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Economist reminds Philippines: Utilize loans responsibly

CEBU, Philippines - The Philippine government is reminded to responsibly spend the loans it is getting from foreign governments to realize its development goals.

Economist Cielito Habito said it is important for the Philippine government to make sure the loans are used well.

In a recent interview, Habito, economics professor at the Ateneo de Manila University, said it doesn't really matter where the country's loans come from, what's important is making sure it is able to spend them for the right projects it really needs.

And not for the interest of contractors and suppliers, he said.

The former economic planning chief raised the challenge for the country to use its loan responsibly, noting that project implementation has always been a problem in the country.

Earlier reports quoted Trade Secretary Ramon Lopez as saying that only 20 percent of the P8.2-trillion budget for the government's six-year infrastructure buildup will come from foreign loans.  

Amid the government's goal to raise infrastructure spending, Habito said it is important to maintain the country's stable and healthy debt level.

He said the country's public debt last year accounted for 40 percent of the gross domestic product (GDP).

Habito said the Philippines, debt-to-GDP ratio should remain at a healthy state.

"For as long as our debt does not grow beyond the growth of our economy, we are good," he said.

As of 2016, the country posted its lowest debt-to-GDP ratio level in 20 years at 42.1 percent from 44.7 percent in 2015. The national government’s outstanding debt as of 2016 reached P6.09 trillion.

A low debt-to-GDP ratio indicates that a country has sufficient resources to pay back its debts.

Habito said the country was able to lower down its debt level in the last 10 years.

Recently, there have been concerns whether the Philippines would be incurring unsustainable debt amid its infrastructure push and China’s launch of the Silk Road Initiative, which seeks to improve connectivity between Asia, Europe and Africa through infrastructure investment.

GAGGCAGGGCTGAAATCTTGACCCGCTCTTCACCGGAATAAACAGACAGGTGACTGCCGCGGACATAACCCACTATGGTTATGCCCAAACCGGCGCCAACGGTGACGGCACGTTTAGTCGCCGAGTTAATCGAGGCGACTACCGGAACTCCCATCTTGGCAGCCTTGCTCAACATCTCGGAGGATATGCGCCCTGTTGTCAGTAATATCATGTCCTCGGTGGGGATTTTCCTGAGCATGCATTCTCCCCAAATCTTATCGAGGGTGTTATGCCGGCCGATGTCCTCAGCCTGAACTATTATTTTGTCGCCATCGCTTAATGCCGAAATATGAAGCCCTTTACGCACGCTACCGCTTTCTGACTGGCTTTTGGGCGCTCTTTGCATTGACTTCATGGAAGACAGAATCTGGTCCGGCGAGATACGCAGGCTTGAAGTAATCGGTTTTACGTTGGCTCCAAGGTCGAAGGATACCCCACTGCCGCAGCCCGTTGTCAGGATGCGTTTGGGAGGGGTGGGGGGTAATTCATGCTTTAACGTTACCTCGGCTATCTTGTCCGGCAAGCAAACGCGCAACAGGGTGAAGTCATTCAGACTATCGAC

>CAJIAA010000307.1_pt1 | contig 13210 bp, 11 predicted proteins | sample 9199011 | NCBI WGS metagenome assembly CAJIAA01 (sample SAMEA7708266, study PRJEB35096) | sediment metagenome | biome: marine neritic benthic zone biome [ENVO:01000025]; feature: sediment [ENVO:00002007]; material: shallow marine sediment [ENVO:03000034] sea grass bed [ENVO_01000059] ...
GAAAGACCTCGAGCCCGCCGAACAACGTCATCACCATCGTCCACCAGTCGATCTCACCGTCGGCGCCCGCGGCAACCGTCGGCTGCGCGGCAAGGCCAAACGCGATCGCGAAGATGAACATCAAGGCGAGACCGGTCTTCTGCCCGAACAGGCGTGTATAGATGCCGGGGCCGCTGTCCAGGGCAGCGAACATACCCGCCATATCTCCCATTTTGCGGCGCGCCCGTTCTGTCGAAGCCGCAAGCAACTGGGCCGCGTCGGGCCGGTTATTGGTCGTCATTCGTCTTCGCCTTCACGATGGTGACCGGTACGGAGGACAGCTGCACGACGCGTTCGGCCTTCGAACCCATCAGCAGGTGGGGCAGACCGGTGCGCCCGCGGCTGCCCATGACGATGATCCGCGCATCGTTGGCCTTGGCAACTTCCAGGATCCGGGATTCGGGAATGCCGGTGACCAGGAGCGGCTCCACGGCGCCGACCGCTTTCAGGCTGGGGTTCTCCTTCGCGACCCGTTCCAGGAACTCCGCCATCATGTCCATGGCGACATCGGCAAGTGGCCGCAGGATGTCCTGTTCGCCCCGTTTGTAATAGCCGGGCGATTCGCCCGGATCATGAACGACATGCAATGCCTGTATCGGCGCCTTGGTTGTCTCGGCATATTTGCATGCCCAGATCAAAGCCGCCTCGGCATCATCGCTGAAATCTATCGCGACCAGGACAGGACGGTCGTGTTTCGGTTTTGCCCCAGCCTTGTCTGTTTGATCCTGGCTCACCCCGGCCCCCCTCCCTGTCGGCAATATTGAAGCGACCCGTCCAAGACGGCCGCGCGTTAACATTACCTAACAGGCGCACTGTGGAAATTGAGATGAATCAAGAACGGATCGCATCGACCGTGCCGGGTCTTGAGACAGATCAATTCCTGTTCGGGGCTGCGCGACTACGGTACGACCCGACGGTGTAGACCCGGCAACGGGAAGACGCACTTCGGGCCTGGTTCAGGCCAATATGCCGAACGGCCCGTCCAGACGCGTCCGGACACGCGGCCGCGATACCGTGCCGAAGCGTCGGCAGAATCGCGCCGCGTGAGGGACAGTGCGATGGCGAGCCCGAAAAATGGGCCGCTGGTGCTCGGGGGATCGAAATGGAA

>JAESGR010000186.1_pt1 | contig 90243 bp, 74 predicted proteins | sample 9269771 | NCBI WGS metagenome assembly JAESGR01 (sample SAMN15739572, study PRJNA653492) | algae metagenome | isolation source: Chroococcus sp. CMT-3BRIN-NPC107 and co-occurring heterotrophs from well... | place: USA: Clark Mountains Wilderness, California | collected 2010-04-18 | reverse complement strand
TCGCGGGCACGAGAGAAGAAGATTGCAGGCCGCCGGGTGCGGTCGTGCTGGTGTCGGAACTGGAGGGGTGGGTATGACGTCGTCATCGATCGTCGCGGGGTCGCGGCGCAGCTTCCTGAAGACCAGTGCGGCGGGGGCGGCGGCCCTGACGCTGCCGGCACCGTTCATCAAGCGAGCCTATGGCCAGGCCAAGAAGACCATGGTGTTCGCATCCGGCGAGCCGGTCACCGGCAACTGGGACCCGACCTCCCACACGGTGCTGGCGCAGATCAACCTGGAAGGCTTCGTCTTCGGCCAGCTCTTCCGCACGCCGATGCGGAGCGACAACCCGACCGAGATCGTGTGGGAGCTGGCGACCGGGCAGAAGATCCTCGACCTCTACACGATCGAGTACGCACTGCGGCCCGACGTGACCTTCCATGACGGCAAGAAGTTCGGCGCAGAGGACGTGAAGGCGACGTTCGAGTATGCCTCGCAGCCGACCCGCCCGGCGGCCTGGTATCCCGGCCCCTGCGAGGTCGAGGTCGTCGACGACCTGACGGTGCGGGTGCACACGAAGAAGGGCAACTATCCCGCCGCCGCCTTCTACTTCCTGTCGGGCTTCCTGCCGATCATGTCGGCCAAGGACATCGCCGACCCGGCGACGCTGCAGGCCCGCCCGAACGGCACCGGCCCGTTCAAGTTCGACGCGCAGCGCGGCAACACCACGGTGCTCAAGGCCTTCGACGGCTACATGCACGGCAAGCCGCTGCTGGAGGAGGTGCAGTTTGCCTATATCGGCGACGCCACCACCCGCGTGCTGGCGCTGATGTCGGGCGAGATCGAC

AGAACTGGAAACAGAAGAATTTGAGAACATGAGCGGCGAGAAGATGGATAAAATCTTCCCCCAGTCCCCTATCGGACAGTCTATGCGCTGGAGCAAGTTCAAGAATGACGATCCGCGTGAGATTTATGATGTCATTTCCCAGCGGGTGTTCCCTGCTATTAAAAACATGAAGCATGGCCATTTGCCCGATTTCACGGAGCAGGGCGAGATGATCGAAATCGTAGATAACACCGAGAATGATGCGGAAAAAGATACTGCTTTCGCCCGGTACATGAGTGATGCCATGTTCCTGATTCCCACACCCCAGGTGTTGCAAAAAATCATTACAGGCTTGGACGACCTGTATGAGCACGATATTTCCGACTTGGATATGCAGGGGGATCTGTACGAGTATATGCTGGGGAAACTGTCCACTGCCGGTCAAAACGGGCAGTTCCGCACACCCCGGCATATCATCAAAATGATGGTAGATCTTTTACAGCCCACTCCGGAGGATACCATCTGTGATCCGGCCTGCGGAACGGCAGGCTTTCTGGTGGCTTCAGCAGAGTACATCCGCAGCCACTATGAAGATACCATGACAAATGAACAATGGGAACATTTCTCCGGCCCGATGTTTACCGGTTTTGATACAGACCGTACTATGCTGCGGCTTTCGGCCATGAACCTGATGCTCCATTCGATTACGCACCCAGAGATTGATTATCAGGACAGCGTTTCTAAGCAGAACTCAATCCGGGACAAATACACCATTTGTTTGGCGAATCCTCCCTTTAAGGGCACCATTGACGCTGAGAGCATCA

In a Forbes opinion piece, Corr Analytics founder Anders Corr has cautioned the Philippines might fall into “debt bondage” if the nation's infrastructure push will be fueled by high-interest rate loans from the most likely lender China.

Corr said the current Philippine national government debt of approximately $123 billion could rise to over a trillion US dollars in 10 year given China’s prevailing interest rates.

“The only way to stop such unjust debt is for the terms to be entirely transparent to the Philippine public in advance, for full cost-benefit analyses to be done by an independent authority on each deal, and for the Philippine Congress to vote on whether each deal proceeds. Failing that will lead to virtual Philippine debt bondage to China,” Corr said.

“At any likely interest rate, the Philippines will have trouble repaying $167 billion in debt, plus interest, to China. The Philippines will have to give political and economic concessions to China in order to repay annual interest, or renegotiate such a large quantity of debt,” Corr noted. (FREEMAN)

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